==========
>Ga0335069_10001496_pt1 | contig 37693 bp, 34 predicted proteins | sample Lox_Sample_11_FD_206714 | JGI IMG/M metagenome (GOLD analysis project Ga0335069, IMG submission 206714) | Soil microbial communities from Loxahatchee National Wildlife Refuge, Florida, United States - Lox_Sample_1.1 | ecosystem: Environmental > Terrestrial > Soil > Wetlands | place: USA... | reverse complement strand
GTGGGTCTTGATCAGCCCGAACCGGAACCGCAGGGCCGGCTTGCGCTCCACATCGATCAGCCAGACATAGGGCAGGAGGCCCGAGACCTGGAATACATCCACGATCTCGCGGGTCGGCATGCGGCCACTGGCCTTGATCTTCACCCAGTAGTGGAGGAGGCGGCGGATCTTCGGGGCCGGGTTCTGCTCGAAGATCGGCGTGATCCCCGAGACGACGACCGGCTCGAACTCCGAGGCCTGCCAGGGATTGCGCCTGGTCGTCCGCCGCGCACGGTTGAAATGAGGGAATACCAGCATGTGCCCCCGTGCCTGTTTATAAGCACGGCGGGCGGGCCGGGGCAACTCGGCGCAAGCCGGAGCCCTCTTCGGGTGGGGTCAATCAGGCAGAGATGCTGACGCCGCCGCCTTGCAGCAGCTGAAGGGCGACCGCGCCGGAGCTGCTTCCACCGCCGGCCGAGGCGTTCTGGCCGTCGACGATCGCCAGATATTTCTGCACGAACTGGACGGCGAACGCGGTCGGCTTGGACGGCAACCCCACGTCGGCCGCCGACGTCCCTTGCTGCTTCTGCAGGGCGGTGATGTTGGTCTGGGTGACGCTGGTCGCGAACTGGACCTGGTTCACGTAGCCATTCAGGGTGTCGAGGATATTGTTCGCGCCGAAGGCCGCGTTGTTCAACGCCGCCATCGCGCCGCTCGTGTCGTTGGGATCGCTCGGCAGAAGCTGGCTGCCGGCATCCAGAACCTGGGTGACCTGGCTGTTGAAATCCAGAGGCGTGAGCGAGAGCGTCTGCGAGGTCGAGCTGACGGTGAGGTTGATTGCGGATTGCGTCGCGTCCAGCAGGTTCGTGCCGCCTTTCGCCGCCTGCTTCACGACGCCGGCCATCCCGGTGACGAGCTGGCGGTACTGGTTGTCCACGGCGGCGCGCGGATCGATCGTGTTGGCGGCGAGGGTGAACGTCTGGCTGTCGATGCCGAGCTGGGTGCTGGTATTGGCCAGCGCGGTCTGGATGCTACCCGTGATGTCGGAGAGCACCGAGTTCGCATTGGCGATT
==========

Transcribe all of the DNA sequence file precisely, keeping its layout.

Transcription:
>Ga0335069_10001496_pt1 | contig 37693 bp, 34 predicted proteins | sample Lox_Sample_11_FD_206714 | JGI IMG/M metagenome (GOLD analysis project Ga0335069, IMG submission 206714) | Soil microbial communities from Loxahatchee National Wildlife Refuge, Florida, United States - Lox_Sample_1.1 | ecosystem: Environmental > Terrestrial > Soil > Wetlands | place: USA... | reverse complement strand
GTGGGTCTTGATCAGCCCGAACCGGAACCGCAGGGCCGGCTTGCGCTCCACATCGATCAGCCAGACATAGGGCAGGAGGCCCGAGACCTGGAATACATCCACGATCTCGCGGGTCGGCATGCGGCCACTGGCCTTGATCTTCACCCAGTAGTGGAGGAGGCGGCGGATCTTCGGGGCCGGGTTCTGCTCGAAGATCGGCGTGATCCCCGAGACGACGACCGGCTCGAACTCCGAGGCCTGCCAGGGATTGCGCCTGGTCGTCCGCCGCGCACGGTTGAAATGAGGGAATACCAGCATGTGCCCCCGTGCCTGTTTATAAGCACGGCGGGCGGGCCGGGGCAACTCGGCGCAAGCCGGAGCCCTCTTCGGGTGGGGTCAATCAGGCAGAGATGCTGACGCCGCCGCCTTGCAGCAGCTGAAGGGCGACCGCGCCGGAGCTGCTTCCACCGCCGGCCGAGGCGTTCTGGCCGTCGACGATCGCCAGATATTTCTGCACGAACTGGACGGCGAACGCGGTCGGCTTGGACGGCAACCCCACGTCGGCCGCCGACGTCCCTTGCTGCTTCTGCAGGGCGGTGATGTTGGTCTGGGTGACGCTGGTCGCGAACTGGACCTGGTTCACGTAGCCATTCAGGGTGTCGAGGATATTGTTCGCGCCGAAGGCCGCGTTGTTCAACGCCGCCATCGCGCCGCTCGTGTCGTTGGGATCGCTCGGCAGAAGCTGGCTGCCGGCATCCAGAACCTGGGTGACCTGGCTGTTGAAATCCAGAGGCGTGAGCGAGAGCGTCTGCGAGGTCGAGCTGACGGTGAGGTTGATTGCGGATTGCGTCGCGTCCAGCAGGTTCGTGCCGCCTTTCGCCGCCTGCTTCACGACGCCGGCCATCCCGGTGACGAGCTGGCGGTACTGGTTGTCCACGGCGGCGCGCGGATCGATCGTGTTGGCGGCGAGGGTGAACGTCTGGCTGTCGATGCCGAGCTGGGTGCTGGTATTGGCCAGCGCGGTCTGGATGCTACCCGTGATGTCGGAGAGCACCGAGTTCGCATTGGCGATT